window.requestAnimationFrame(function() {
          scrolling(e);
          isScrolling = false;
        });
      }
      isScrolling = true;
    }

    document.addEventListener("DOMContentLoaded", scrolling, false);

    var listItems = document.querySelectorAll("#mainContent ol li");
    var firstBox = document.querySelector("#firstBox");
    var secondBox = document.querySelector("#secondBox");

    function scrolling(e) {

      if (isPartiallyVisible(firstBox)) {
        firstBox.classList.add("active");

        document.body.classList.add("colorOne");
        document.body.classList.remove("colorTwo");
      } else {
        document.body.classList.remove("colorOne");
        document.body.classList.remove("colorTwo");
      }

      if (isFullyVisible(secondBox)) {
        secondBox.classList.add("active");

        document.body.classList.add("colorTwo");
        document.body.classList.remove("colorOne");
      }

      for (var i = 0; i < listItems.length; i++) {
        var listItem = listItems[i];

        if (isPartiallyVisible(listItem)) {
          listItem.classList.add("active");
        } else {
          listItem.classList.remove("active");
        }
      }
    }

    function isPartiallyVisible(el) {
      var elementBoundary = el.getBoundingClientRect();

      var top = elementBoundary.top;
      var bottom = elementBoundary.bottom;
      var height = elementBoundary.height;

      return ((top + height >= 0) && (height + window.innerHeight >= bottom));
    }

    function isFullyVisible(el) {
      var elementBoundary = el.getBoundingClientRect();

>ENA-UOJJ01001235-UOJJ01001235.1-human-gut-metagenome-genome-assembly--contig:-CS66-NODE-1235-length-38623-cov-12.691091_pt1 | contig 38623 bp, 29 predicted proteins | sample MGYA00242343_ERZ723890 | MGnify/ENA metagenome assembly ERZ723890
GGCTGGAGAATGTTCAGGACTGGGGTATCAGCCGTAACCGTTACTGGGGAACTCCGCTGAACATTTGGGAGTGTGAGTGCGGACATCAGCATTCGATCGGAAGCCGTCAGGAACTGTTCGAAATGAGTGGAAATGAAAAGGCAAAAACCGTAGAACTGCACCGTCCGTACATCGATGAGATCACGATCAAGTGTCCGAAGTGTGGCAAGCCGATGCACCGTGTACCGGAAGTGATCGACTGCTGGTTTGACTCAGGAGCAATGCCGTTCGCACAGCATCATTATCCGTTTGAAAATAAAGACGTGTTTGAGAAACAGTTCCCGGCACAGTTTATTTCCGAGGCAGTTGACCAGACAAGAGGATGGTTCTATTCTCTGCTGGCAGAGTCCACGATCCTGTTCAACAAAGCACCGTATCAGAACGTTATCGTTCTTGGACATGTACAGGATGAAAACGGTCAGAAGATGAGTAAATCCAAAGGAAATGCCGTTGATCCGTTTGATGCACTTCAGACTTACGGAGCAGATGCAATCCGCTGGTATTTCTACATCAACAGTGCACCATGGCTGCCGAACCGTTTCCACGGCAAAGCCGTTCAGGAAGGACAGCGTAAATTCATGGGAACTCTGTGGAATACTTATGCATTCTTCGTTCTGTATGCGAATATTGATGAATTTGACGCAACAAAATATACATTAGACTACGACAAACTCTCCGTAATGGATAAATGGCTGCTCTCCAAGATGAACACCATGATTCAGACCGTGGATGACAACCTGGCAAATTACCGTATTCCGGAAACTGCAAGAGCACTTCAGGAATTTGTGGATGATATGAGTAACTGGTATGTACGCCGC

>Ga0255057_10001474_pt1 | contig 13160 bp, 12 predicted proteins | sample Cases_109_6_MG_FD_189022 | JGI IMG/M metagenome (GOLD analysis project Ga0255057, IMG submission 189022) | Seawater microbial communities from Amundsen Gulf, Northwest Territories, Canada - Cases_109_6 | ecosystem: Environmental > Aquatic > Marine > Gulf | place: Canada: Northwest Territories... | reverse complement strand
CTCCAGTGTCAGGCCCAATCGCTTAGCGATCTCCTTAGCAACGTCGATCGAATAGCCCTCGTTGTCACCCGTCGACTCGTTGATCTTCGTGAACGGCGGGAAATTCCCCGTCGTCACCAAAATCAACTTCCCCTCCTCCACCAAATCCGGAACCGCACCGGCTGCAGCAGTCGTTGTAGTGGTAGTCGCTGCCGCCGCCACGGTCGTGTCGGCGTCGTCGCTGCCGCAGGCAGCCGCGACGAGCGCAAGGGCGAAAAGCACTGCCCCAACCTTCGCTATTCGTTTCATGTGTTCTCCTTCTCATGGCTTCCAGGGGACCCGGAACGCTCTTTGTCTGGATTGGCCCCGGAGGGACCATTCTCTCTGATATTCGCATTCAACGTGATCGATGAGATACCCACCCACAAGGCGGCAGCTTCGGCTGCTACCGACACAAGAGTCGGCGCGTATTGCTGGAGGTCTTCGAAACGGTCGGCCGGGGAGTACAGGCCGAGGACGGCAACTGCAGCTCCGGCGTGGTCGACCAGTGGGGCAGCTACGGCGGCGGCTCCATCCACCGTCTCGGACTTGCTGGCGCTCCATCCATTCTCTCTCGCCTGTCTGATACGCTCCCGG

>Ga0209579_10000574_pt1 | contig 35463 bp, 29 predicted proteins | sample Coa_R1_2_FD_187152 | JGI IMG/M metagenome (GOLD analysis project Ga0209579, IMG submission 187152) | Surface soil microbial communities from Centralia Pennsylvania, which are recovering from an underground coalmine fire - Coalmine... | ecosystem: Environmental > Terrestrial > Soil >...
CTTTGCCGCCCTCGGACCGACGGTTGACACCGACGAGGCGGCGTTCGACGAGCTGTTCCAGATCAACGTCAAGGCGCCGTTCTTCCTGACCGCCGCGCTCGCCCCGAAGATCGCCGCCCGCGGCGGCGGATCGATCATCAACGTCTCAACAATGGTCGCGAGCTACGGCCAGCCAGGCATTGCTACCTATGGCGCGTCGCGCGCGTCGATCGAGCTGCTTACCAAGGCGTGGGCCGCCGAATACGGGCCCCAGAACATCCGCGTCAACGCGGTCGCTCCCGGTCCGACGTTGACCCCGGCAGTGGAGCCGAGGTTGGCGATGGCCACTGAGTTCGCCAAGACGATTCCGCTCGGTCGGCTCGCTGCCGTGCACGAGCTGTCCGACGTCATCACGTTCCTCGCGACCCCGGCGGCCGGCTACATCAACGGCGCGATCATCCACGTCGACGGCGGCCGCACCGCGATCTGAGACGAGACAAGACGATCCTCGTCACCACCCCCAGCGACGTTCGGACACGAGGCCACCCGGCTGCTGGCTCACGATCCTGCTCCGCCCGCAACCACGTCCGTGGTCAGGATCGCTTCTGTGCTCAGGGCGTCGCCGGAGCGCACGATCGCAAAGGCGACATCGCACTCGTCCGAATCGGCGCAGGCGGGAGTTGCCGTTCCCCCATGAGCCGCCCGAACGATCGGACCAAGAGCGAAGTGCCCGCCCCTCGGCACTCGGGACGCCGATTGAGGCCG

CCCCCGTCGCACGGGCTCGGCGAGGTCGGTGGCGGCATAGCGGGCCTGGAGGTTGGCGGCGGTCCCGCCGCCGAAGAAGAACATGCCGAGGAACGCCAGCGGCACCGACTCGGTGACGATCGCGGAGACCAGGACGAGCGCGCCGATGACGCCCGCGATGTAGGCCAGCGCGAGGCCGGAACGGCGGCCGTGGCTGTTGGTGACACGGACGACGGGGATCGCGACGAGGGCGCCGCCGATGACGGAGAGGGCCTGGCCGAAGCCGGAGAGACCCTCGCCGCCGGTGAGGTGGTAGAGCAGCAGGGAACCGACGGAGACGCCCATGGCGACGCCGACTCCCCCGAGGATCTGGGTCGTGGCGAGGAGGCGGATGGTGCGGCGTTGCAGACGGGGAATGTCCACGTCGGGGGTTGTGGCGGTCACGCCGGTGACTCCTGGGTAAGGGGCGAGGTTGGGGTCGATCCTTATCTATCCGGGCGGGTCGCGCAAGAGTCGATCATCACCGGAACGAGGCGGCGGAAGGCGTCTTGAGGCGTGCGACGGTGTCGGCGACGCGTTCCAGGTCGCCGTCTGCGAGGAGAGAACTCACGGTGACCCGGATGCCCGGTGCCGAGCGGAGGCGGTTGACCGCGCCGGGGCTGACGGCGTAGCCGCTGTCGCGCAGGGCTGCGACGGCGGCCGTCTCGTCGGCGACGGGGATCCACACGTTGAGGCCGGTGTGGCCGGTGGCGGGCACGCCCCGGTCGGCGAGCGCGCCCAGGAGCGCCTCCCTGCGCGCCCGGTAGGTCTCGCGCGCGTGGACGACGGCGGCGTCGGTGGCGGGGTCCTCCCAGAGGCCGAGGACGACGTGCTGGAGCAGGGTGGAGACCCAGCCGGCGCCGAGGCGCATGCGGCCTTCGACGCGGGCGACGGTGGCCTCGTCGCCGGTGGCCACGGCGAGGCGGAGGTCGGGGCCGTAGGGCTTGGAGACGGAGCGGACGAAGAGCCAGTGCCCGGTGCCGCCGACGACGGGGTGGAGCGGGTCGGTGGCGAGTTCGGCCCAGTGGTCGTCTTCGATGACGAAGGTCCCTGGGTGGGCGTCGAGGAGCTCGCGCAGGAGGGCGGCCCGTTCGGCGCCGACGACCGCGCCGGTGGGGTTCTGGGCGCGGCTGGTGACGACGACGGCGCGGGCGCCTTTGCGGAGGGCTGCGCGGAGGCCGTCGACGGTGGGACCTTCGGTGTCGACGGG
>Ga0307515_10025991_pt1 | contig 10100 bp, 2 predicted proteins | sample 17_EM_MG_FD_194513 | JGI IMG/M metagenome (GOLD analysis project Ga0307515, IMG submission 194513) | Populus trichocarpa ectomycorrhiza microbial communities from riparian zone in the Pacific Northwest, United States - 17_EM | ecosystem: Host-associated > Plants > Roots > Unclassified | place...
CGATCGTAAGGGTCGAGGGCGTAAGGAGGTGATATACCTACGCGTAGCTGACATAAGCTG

var top = elementBoundary.top;
      var bottom = elementBoundary.bottom;

      return ((top >= 0) && (bottom <= window.innerHeight));
    }
  </script>
</body>

</html>

While the amount of stuff here may seem intimidating, take a closer look to see that it is all actually fairly simple. The interesting things that happen occur on our body element, our list items, and the two content boxes. See if you can spot in the JavaScript where all of these elements are affected by adding and removing class values on them. Of course, don't miss the isFullyVisible and isPartiallyVisible functions doing their thing as well! This example should highlight everything we've talked about so far.

Some Performance Considerations

Having your content animate in and out while you are scrolling is only cool if it doesn't negatively affect performance. If you run a performance profile on our example in your favorite browser's performance tools, you'll see the frame rate stays pretty consistently around 60fps. That's great news. Even on a mobile device, the performance is pretty nice.

This doesn't mean that our code is perfect. There are some optimizations we've done that are consciously trying to improve performance. Throttling the scroll event handler is one example of that. There are some optimizations we didn't do at the risk of overoptimizing something whose performance is already good. For example, calling getBoundingClientRect is both slow and it causes repaints. Checking window.innerHeight triggers a repaint as well. There are somewhat tricky solutions out there to workaround these issues, but at the risk of not unnecessarily optimizing what is already 60fps, the code leaves these two problematic things as-is.